The B/R NFL Draft 100 metric is based on scouting each player and grading the key criteria for each position. The criteria are weighted according to importance on a 100-point scale. Unlike our NFL 1,000 series, this project factors in upside for each player—as the NFL draft is as much about upside as it is about production.

Linebackers are broken into two categories—inside and outside. Inside linebackers are judged on run defense (50 points), pass rush (10), coverage (20) and upside (20). Outside linebackers are graded on pass rush (40 points), coverage (10), run defense (30) and upside (20). Both include these categories and all of the technique, athletic ability and football intelligence needed to play the position.

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Kevin C. Cox/Getty Images

Is it draft weekend yet?

The craziness surrounding the NFL draft is always maddeningly entertaining, but this year the insanity is on steroids. 

Players are moving up and down draft boards by entire days—not just a few spots here and there—nearly five months after the games ended. Unknown quarterbacks ignored by the Senior Bowl are now first-round talents. Game film is seemingly useless, and traits dominate, even if they don't produce results.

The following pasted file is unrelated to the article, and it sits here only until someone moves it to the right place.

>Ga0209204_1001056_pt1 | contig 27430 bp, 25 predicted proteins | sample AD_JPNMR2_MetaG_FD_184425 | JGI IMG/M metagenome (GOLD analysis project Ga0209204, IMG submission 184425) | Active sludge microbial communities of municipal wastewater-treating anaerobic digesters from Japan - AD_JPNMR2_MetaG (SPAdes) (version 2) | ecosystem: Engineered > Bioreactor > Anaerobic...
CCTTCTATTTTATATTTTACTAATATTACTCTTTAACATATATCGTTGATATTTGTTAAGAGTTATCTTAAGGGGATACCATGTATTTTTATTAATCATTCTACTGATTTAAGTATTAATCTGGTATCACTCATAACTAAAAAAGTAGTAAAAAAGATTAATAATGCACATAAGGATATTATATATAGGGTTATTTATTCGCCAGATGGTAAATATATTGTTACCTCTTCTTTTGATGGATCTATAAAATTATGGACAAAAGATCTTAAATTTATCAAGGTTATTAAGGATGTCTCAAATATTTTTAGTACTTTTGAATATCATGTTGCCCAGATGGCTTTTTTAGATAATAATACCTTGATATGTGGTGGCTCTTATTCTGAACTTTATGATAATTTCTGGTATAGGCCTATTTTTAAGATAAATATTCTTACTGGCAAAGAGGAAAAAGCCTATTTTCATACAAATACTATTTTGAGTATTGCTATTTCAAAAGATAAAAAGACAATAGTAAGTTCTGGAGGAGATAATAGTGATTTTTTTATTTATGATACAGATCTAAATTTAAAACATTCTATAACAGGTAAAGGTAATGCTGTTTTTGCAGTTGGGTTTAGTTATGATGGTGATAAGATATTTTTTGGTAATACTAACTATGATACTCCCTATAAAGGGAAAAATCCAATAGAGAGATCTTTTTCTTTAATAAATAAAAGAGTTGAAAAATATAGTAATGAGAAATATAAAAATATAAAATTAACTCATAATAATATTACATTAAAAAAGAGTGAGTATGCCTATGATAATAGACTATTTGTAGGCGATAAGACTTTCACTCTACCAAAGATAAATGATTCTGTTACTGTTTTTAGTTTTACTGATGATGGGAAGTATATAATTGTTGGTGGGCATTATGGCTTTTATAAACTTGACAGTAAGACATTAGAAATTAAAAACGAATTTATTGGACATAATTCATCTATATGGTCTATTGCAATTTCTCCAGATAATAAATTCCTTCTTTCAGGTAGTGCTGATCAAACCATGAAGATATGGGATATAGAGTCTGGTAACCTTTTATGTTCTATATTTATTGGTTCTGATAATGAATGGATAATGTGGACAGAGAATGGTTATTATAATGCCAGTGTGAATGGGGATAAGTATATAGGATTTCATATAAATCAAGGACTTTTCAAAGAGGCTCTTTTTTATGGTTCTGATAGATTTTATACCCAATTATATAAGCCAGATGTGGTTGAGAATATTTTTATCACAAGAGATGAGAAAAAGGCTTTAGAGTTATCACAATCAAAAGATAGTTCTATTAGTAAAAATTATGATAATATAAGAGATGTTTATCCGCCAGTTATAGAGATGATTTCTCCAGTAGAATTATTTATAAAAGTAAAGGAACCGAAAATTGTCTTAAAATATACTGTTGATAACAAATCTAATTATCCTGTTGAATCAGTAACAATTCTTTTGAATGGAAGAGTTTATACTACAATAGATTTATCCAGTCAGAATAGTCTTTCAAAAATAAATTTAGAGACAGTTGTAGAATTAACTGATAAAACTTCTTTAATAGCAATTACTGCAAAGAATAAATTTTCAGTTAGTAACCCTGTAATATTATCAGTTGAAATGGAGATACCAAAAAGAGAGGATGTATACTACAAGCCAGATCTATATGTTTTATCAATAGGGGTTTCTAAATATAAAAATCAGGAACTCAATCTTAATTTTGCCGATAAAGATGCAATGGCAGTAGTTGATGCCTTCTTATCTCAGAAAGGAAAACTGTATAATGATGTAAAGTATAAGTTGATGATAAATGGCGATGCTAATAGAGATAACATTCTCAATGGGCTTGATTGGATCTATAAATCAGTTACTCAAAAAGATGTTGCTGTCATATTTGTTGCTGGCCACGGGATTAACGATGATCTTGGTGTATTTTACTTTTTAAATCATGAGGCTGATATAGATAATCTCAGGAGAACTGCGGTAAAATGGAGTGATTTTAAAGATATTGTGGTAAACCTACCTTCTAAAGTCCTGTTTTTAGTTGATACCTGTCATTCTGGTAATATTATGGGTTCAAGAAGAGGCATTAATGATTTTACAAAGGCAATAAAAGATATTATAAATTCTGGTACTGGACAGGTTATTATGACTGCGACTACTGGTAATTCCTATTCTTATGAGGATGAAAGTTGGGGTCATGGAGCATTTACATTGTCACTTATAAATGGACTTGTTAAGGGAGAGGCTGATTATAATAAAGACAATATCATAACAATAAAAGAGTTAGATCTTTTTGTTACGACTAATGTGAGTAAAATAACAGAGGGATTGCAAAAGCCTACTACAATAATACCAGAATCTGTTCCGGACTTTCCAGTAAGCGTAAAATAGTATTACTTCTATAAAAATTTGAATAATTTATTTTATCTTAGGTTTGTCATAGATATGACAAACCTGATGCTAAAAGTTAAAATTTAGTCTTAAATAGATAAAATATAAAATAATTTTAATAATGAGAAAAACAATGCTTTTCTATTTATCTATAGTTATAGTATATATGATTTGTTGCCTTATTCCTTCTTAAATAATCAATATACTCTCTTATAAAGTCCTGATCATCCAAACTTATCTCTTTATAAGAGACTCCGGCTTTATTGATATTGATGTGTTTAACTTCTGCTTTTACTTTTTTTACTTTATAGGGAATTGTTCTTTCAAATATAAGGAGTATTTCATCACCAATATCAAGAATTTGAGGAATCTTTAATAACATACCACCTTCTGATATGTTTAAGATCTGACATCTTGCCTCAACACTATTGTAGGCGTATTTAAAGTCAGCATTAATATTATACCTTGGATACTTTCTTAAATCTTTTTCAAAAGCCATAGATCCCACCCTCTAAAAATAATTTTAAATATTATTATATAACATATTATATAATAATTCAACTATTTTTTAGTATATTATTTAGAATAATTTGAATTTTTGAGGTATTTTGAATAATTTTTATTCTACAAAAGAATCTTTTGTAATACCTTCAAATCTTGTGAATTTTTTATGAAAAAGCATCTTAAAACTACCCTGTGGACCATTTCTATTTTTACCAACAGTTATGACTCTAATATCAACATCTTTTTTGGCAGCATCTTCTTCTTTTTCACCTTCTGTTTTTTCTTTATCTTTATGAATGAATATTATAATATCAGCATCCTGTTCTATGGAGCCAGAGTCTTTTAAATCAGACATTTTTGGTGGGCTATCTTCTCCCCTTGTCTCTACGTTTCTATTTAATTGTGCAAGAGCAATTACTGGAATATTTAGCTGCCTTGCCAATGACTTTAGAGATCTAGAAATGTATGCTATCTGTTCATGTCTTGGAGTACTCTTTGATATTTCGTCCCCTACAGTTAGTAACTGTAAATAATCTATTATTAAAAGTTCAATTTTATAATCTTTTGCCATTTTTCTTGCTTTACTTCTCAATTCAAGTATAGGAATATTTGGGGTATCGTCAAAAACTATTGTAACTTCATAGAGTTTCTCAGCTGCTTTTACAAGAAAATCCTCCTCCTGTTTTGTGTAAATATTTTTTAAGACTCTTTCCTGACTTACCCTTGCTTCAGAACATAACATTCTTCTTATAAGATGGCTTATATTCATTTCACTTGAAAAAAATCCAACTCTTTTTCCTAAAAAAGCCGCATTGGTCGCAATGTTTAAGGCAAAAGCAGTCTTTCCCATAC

Or is this all one gigantic smokescreen? We'll find out May 8, but until then, here is your weekly update on all things NFL draft.

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Jonathan Bachman/AP Images

In less than 30 days, the 2014 NFL draft will be upon us. And as we sit four weeks out, no one has any idea what to expect.

The Houston Texans are being quiet as we approach the draft as to whom or what they're looking for with the first overall pick. Do they want a quarterback, an offensive tackle or an edge defender? They might know, but as of now, no one else does.

And such is the reason most of us love the NFL draft. It's the best reality show on television.

 

 

Five Up

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Timothy D. Easley/AP Images